Neuropsychiatric symptoms and intelligence quotient in autosomal dominant Segawa disease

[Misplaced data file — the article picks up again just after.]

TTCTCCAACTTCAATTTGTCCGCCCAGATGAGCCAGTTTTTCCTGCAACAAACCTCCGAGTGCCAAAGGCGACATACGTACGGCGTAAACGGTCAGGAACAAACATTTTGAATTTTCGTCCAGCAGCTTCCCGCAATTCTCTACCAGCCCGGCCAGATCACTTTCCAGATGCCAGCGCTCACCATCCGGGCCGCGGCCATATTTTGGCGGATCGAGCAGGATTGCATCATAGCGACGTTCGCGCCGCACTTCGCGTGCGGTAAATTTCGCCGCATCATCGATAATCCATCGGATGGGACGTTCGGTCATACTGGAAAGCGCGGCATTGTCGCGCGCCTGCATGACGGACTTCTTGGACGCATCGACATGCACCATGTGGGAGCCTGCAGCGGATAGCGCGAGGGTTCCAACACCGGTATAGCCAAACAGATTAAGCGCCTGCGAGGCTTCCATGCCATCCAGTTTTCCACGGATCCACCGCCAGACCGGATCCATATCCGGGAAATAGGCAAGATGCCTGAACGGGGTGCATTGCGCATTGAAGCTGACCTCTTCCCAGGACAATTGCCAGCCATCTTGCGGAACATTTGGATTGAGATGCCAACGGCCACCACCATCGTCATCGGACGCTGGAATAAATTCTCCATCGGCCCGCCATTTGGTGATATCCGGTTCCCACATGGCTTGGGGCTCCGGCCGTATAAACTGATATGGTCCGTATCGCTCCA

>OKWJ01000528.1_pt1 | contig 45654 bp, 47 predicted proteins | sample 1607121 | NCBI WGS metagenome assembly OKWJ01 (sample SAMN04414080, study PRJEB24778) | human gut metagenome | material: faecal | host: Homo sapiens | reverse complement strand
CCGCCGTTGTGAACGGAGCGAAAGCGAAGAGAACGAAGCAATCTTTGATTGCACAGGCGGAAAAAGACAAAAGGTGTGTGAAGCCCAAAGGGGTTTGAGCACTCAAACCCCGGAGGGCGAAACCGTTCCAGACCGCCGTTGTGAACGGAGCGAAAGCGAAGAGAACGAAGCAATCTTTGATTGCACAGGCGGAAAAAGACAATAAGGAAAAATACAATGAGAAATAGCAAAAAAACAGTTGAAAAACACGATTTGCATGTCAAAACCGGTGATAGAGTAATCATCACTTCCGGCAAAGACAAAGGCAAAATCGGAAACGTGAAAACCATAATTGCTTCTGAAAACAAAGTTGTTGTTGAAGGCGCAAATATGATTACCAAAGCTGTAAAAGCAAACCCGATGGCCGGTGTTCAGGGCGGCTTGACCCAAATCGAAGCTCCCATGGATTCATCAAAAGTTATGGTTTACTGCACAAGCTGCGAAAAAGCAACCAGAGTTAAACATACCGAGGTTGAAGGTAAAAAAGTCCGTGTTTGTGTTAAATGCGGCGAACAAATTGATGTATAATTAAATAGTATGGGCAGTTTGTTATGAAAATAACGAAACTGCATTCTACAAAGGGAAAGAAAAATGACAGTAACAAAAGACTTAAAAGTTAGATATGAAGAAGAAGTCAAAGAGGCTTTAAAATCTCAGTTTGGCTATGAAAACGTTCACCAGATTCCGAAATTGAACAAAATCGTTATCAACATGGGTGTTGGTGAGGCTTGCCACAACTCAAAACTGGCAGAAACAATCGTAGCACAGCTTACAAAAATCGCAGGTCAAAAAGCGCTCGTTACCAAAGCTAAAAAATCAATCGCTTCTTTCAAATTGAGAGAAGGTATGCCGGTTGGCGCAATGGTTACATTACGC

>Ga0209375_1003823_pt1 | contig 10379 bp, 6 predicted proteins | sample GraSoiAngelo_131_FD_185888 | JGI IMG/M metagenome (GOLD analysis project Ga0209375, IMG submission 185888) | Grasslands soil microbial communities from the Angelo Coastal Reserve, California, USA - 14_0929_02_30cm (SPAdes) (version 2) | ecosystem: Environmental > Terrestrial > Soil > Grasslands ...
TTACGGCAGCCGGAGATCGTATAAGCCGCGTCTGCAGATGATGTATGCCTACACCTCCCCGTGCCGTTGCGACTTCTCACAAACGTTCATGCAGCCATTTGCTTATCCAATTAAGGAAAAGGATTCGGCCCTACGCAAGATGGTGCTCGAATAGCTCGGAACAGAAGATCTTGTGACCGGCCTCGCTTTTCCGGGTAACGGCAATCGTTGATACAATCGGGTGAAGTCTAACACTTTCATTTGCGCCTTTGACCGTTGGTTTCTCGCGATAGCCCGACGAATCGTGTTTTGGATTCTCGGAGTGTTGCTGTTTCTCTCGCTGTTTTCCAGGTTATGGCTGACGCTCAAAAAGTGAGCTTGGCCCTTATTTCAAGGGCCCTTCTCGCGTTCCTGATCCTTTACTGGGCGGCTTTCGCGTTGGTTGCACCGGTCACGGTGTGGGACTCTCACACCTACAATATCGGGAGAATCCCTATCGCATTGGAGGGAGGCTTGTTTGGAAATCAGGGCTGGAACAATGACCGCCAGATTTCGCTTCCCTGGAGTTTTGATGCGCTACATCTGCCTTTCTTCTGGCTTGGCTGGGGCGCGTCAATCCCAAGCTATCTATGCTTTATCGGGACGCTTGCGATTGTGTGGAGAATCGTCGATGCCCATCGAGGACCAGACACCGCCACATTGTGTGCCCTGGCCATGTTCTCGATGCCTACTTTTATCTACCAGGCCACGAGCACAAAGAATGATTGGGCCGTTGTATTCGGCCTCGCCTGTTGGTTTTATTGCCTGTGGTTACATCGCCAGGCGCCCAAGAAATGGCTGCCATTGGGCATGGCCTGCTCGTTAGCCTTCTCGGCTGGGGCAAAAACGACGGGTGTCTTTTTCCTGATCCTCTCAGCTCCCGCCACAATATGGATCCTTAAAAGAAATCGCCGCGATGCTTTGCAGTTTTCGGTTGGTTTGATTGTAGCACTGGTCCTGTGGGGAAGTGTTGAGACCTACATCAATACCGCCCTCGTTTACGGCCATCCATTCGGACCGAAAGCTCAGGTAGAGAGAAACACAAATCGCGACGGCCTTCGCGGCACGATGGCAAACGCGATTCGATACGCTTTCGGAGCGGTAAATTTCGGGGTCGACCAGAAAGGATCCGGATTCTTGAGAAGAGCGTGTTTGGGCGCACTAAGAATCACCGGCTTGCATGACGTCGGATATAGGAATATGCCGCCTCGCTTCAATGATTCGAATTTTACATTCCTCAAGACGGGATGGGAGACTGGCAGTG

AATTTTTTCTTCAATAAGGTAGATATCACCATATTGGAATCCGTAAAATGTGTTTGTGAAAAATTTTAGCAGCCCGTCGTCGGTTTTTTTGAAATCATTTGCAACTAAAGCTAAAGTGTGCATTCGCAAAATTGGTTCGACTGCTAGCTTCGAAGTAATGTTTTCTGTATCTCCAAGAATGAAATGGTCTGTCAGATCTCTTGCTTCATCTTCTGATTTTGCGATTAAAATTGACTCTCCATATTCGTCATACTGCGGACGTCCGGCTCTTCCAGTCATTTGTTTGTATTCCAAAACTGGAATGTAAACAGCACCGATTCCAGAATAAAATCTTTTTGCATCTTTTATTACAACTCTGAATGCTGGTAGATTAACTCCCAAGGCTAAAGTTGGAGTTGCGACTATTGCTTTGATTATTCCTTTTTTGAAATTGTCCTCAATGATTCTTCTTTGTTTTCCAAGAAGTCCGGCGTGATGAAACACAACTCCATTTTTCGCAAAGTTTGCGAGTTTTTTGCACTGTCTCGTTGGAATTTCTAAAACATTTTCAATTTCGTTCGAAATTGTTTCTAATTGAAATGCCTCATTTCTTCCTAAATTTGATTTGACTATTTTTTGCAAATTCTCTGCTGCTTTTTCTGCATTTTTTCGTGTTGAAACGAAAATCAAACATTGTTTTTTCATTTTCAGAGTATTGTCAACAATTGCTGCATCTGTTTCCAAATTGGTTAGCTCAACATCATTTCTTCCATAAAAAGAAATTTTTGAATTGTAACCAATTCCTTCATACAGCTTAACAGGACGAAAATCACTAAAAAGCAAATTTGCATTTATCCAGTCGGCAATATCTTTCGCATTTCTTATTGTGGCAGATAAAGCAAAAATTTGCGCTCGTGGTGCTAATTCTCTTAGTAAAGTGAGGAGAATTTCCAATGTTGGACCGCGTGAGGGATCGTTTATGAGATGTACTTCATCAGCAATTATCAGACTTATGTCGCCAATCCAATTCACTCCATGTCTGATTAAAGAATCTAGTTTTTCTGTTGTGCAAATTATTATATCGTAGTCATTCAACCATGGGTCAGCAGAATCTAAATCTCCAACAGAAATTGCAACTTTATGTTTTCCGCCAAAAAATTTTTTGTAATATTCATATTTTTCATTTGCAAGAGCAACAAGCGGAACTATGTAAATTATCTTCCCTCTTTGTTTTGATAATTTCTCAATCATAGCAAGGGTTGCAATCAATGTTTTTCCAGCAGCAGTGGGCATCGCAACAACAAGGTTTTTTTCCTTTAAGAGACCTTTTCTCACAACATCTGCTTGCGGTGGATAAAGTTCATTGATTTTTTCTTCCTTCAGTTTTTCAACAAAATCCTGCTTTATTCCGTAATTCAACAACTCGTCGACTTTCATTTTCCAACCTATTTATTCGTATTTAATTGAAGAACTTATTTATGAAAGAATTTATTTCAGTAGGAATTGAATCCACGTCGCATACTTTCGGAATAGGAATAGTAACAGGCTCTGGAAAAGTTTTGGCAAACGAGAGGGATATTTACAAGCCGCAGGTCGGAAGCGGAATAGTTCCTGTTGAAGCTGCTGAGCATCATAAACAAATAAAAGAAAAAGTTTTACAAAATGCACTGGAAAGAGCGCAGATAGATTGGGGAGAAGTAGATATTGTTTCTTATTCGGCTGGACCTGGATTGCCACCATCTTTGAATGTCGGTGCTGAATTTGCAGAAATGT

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Segawa disease is a rare dystonia due to autosomal dominant guanosine triphosphate cyclohydrolase I (adGTPCH) deficiency, affecting dopamine and serotonin biosynthesis. Recently, the clinical phenotype was expanded to include psychiatric manifestations, such as depression, anxiety, obsessive-compulsive disorder, and sleep disturbances. Although cognitive and neuropsychiatric symptoms may be attributable to dopamine deficiency in the prefrontal cortex and frontostriatal circuitry, intelligence is considered normal in Segawa disease. Our aim was to investigate neuropsychiatric symptoms and intelligence quotients (IQ) in a series of individuals with adGTPCH deficiency. The assessment included a structured clinical interview following the DSM-IV-TR's guidelines, Beck's Depression Inventory, the State-Trait Anxiety Inventory, the Maudsley Obsessive-Compulsive Questionnaire, the Barratt Impulsiveness Scale-11 (BIS-11), the Oviedo Sleep Questionnaire, the Pittsburgh Sleep Quality Index, and the Wechsler Adult Intelligence Scale-Third Edition. Equivalent tests were applied to pediatric patients as appropriate for their age group. Fourteen patients with adGTPCH deficiency were evaluated (seven adult and seven pediatric patients). Depression, anxiety, and obsessive-compulsive symptoms were not more common than expected in the general population. However, the seven adults showed impulsivity in the BIS-11; nine individuals had an IQ in the range of borderline intellectual functioning to mild mental retardation, and sleep disturbances were found in four individuals. We found no differences between these results and the motor impairment. In conclusion, our findings would suggest that cognitive impairment, and impulsivity in adults, may be associated with Segawa disease.

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